The Cosby Show did focus on challenges of children growing up in the household with two successful parents. This was not the norm for the black family shows previously being telecast. The norm was often a one parent establishment with struggling finances to battle. These images of struggling to make ends meet often played on the fears of black folk and other ethnic groups. These images presented a very limited objective of reaching the American dream of new opportunities and therefore created a wall to thinking achievement was out of reach.

            However, Mr. Bill Cosby challenging the very core of the establishment to what a black family could offer to the general public, not just entertainment with laughter, but a chance to see a black family tackle issues successfully. The love synergy of The Cosby Show showed tremendous effort that was a central component to drawing in newer viewership. It provided a different attitude to resolving issues with children growing up. Instead of brutal stereotype approaches that were abusive, the Cosby Show demonstrated firm and tough love at times to combat the problem head on. The issues did not become the solely central point of reference; rather, the approach to the issue became the lasting effect that brought the ratings to soaring heights.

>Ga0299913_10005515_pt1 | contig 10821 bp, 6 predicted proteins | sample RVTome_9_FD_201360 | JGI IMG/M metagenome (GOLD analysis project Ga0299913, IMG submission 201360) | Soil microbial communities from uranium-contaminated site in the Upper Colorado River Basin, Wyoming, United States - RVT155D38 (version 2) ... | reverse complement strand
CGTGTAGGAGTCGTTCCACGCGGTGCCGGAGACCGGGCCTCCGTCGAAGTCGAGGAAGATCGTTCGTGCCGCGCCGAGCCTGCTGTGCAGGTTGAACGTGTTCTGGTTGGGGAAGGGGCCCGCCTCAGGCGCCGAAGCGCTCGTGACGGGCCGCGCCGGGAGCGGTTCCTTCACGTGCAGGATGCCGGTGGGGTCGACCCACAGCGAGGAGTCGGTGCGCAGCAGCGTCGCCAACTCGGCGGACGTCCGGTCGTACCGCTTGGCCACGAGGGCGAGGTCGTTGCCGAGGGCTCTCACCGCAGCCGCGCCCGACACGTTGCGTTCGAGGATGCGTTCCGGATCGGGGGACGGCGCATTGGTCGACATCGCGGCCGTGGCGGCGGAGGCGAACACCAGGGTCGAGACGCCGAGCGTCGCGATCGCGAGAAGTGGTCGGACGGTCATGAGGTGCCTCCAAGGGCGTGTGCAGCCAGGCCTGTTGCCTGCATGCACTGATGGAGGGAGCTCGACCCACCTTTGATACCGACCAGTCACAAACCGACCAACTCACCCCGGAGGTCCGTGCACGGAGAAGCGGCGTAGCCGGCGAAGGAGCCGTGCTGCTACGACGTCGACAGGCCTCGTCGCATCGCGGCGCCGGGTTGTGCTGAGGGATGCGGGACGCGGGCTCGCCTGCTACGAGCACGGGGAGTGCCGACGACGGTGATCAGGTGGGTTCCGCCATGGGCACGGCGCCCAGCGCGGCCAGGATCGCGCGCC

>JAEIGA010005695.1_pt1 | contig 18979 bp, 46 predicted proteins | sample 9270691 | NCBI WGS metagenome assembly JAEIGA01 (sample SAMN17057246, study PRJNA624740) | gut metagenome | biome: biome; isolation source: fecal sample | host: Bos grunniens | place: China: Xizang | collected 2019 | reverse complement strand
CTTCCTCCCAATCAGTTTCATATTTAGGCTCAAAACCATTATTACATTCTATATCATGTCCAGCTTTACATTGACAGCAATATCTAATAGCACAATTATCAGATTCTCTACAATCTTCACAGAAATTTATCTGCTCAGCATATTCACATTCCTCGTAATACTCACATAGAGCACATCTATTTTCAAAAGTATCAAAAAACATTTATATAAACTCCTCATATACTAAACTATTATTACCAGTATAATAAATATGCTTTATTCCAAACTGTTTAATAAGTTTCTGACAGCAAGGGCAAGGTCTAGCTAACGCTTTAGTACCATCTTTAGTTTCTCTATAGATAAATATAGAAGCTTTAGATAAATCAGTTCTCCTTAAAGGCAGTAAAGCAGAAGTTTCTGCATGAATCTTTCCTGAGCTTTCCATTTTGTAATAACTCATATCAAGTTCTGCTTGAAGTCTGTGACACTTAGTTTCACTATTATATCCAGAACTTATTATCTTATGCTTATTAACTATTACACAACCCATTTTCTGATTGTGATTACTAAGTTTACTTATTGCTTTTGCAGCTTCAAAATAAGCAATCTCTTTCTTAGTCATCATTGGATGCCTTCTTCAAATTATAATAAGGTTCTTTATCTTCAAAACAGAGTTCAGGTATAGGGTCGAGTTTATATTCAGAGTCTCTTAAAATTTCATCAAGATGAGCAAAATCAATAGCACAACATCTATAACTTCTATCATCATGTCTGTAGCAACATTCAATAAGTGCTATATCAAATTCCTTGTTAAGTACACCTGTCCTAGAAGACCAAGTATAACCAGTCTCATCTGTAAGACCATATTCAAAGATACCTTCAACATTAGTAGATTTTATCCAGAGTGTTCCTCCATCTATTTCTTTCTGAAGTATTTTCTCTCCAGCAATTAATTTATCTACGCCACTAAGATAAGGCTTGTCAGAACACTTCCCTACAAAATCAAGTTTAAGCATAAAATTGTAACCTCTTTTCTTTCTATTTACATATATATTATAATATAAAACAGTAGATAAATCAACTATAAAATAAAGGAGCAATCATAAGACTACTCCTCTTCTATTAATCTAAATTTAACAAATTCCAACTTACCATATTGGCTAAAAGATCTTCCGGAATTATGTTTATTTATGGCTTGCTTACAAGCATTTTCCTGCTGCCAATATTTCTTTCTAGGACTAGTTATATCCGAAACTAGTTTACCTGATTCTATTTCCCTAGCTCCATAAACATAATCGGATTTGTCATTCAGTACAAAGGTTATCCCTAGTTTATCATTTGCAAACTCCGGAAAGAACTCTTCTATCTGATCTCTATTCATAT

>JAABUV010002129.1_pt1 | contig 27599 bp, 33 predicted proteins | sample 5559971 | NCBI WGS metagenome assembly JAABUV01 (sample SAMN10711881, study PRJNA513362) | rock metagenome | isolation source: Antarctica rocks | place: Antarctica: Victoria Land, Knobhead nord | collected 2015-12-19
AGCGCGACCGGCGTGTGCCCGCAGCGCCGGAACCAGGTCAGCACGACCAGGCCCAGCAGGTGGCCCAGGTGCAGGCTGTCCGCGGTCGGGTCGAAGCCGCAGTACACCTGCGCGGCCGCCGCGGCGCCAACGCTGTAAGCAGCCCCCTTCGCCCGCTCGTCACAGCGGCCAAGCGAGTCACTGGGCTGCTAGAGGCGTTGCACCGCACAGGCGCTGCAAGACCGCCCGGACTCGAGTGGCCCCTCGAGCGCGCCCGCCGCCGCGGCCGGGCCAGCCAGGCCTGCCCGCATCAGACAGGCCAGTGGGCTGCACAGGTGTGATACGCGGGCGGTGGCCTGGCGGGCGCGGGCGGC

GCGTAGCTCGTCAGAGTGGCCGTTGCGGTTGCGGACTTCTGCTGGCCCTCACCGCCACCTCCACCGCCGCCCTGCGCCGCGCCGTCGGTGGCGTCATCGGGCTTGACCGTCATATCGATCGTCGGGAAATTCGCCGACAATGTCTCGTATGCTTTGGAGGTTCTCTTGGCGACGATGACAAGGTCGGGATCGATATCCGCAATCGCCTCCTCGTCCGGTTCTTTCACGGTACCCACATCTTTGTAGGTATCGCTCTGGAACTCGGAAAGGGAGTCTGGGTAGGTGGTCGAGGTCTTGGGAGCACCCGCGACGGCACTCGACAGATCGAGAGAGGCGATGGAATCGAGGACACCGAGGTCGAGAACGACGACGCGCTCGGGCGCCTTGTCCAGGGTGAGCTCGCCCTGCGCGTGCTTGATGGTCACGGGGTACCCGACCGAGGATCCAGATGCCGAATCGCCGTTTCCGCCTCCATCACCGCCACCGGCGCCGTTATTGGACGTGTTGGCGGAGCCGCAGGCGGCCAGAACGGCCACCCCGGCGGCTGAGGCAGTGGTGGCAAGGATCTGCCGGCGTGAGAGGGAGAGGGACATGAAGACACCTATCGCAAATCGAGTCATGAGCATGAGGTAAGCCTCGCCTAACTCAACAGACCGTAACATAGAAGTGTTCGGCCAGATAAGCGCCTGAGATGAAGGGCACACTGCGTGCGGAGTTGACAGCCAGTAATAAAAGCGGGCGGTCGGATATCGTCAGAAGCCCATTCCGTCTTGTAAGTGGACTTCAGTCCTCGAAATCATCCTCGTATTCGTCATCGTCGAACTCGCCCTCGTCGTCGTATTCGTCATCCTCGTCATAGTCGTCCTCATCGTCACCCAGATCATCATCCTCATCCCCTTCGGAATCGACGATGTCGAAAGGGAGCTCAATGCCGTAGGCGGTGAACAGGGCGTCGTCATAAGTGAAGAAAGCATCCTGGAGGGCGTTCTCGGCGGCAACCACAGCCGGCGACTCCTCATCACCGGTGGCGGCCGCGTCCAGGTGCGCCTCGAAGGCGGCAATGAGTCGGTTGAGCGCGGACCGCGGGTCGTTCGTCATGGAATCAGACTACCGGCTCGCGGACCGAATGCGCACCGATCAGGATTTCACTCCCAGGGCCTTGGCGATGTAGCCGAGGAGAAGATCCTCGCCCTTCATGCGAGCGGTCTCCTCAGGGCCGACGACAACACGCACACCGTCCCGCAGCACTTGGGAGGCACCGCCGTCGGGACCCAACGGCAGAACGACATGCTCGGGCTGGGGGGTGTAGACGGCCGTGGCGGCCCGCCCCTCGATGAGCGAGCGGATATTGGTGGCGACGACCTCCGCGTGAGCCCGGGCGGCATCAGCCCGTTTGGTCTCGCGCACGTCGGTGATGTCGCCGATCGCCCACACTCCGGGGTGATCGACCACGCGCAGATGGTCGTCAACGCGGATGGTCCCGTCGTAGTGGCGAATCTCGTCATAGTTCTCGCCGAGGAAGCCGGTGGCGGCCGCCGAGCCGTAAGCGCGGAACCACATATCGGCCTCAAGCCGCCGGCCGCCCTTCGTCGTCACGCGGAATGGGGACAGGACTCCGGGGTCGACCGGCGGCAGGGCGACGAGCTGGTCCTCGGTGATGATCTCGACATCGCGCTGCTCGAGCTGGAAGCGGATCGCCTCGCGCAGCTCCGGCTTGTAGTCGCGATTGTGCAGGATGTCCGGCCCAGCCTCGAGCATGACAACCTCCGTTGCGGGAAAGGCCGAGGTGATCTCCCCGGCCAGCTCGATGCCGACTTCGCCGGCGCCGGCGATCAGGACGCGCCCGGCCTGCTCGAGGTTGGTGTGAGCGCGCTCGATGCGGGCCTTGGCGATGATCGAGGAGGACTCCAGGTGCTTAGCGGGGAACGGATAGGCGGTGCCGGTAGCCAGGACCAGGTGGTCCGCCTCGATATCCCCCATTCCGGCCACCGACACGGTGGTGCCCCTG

The dyslexic issue, for instance, that Theo had that was challenged in a very educational way to address the problem in American families to have a needed conversation. Bill Cosby was willing and able to talk about a condition that his actual son experienced to the forefront on television for discussion. It was a real life issue that had gain national attention in people households. Instead of feeling embarrassed, it provided an opportunity for conversation to share the trials and tribulations of challenges children face with their families.